The Smith-Lever Act of 1914, signed into law by President Woodrow Wilson, established the...
Public Meeting on Walking and Biking Plan is Next Week
The public will be asked to review a study and offer recommendations on new intersections and multiuse paths.
Parking & Transportation Services and the Pima Association of Governments will present a series of recommendations for a campus biking and walking plan in a public workshop (PDF) beginning at 6 p.m. June 14 in the Marvin D. "Swede" Johnson Building.
Community members will have an opportunity to review a draft of a study on the matter and offer input on its recommendations. Parking is free in the lot adjacent to the building.
PTS and PAG have been working together for several months to come up with a feasible walking and biking plan for the UA campus. The groups held walking and biking audits and a public meeting in January to get community input on where and how improvements could be made.
A biking and walking plan would help ensure better safety and access for bicyclists and pedestrians as they navigate their way around each other, project organizers say.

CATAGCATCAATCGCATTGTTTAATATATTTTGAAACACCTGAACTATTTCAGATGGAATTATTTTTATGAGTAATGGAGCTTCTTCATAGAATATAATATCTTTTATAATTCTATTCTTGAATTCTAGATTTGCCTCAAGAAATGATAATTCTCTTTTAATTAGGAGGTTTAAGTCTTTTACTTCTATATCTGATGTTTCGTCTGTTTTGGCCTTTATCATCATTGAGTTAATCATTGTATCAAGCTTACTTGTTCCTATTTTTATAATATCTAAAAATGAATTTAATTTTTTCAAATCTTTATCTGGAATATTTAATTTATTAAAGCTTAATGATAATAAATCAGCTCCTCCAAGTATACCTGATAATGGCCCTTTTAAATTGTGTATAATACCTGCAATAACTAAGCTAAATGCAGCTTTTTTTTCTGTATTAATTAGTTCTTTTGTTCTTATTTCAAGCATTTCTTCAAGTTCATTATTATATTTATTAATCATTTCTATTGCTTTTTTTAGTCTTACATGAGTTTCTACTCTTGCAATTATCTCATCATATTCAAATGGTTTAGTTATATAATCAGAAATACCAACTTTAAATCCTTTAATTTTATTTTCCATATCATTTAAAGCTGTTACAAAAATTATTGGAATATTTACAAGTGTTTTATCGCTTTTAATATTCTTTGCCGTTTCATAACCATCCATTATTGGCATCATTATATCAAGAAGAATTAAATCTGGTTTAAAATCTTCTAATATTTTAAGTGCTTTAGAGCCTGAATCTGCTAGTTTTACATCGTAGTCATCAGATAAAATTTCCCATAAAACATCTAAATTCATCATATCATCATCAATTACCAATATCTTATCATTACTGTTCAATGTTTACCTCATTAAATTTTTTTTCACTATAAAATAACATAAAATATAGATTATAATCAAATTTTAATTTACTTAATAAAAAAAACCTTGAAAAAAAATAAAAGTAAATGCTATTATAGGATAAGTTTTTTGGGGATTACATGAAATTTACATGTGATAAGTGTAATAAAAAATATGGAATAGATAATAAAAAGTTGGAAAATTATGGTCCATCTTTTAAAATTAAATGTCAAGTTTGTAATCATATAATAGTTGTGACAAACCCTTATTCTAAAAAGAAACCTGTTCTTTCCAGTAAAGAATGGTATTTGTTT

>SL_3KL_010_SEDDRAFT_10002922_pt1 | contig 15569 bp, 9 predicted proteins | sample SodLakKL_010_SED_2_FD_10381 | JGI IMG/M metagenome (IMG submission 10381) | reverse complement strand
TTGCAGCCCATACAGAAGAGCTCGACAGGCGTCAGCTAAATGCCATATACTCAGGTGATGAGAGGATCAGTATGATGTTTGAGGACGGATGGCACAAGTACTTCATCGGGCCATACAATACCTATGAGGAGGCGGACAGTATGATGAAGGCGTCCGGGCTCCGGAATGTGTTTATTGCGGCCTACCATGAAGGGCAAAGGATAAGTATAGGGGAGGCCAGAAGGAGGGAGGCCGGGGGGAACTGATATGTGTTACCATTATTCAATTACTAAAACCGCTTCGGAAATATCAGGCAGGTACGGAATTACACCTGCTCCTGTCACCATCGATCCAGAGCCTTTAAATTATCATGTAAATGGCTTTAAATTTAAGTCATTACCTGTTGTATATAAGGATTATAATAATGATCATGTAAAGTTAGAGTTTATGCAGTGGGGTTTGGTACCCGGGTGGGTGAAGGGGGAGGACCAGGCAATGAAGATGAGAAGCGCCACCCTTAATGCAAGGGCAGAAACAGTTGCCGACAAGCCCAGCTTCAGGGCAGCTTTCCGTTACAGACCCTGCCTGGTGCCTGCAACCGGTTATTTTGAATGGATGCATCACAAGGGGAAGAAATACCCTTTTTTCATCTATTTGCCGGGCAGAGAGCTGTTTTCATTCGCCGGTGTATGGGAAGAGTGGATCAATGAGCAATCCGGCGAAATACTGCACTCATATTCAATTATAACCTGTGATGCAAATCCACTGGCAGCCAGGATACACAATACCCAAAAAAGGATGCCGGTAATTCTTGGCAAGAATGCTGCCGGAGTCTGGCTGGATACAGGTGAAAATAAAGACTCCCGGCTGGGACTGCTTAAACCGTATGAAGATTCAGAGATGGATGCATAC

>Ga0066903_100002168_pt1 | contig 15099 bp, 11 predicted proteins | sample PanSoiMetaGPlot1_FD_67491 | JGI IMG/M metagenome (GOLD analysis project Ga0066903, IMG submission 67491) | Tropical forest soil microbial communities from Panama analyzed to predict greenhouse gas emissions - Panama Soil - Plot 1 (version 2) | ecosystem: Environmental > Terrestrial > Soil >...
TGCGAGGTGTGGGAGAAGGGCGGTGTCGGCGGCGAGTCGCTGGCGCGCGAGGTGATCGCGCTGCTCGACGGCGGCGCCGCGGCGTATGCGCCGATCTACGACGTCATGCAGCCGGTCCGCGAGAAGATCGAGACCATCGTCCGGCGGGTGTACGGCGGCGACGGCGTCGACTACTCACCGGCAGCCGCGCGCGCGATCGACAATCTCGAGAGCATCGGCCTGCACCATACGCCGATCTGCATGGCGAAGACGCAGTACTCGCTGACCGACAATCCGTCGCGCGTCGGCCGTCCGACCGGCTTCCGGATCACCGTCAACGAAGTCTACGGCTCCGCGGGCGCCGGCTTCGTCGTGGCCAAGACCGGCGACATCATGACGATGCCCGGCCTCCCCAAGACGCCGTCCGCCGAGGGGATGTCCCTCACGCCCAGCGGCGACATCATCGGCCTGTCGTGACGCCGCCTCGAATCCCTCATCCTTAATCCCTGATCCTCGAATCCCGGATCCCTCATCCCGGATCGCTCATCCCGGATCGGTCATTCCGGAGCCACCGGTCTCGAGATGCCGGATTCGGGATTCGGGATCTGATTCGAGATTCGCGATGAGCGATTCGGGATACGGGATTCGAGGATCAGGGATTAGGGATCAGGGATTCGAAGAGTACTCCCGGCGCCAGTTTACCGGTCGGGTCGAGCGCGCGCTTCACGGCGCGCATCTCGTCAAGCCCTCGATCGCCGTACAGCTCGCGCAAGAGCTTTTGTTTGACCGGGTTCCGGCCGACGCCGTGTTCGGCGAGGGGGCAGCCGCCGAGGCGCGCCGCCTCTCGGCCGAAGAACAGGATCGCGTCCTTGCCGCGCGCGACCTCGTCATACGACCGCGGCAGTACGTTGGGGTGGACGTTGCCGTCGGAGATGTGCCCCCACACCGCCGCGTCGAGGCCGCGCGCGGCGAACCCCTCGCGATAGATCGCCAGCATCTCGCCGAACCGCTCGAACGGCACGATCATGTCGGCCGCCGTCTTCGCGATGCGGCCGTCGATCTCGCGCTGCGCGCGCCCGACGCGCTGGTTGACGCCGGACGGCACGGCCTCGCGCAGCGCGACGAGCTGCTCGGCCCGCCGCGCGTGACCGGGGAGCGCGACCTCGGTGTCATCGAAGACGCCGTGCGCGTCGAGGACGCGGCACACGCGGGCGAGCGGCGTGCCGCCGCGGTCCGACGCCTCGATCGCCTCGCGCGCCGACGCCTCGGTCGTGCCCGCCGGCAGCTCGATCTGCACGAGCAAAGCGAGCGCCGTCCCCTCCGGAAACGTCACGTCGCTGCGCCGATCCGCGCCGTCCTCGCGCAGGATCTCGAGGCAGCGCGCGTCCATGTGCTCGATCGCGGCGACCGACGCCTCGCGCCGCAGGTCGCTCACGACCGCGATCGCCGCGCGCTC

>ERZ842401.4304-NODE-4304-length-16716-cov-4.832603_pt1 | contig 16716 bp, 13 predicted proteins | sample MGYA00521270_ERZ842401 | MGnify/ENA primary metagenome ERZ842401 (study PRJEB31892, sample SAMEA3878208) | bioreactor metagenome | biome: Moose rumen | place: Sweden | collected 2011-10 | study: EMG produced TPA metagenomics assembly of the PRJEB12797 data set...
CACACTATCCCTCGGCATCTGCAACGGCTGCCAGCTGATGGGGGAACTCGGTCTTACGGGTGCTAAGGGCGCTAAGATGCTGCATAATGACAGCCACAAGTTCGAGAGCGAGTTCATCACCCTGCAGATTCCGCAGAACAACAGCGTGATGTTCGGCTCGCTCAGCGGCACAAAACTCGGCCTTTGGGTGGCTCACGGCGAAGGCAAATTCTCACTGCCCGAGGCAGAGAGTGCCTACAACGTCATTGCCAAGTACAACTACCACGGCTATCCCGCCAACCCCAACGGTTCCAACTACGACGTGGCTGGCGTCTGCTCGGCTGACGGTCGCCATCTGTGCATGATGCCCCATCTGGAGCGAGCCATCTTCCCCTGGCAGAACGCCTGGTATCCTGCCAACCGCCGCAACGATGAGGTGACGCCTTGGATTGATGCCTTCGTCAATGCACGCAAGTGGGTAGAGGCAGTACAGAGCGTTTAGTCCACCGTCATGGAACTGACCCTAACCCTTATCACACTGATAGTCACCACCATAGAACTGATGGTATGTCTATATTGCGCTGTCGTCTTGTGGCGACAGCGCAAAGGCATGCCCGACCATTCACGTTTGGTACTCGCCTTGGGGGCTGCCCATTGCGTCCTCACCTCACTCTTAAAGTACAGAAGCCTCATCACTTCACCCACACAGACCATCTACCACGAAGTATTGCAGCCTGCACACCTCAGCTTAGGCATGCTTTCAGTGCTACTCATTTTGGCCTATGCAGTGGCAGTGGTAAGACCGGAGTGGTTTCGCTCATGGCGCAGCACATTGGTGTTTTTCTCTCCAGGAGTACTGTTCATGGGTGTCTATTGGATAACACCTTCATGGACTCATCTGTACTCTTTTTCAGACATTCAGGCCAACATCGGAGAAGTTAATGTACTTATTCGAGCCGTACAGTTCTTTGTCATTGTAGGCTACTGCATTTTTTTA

Preventing collisions or near-collisions between walkers and those on bicycles is of utmost importance, said Tom Amparano, transportation manager for Parking & Transportation Services.
And increasing the number of people getting around on foot or on two wheels is also important, said PAG's Ann Chanecka.
As part of the biking and walking plan, there are several recommendations for new intersections and multiuse paths, so it's important to get as much input as possible from the UA community and surrounding neighborhoods to find out which ideas the community wants to see implemented, Amparano said.
For example, one recommendation is to position Fifth Street as a gateway to the University across Euclid Avenue, so bicycles don't have to contend with the streetcar tracks along University Boulevard.
Many people have expressed safety concerns about crossing Speedway Boulevard and Sixth Street, Amparano said, so a lot of time has been spent discussing how to improve those corridors.
He hears more about on-campus potential collisions between bicycles and pedestrians than about anything else, so his main concern is how to alleviate those near-misses, he said.
For more information, contact Amparano at 520-626-2458 or firstname.lastname@example.org.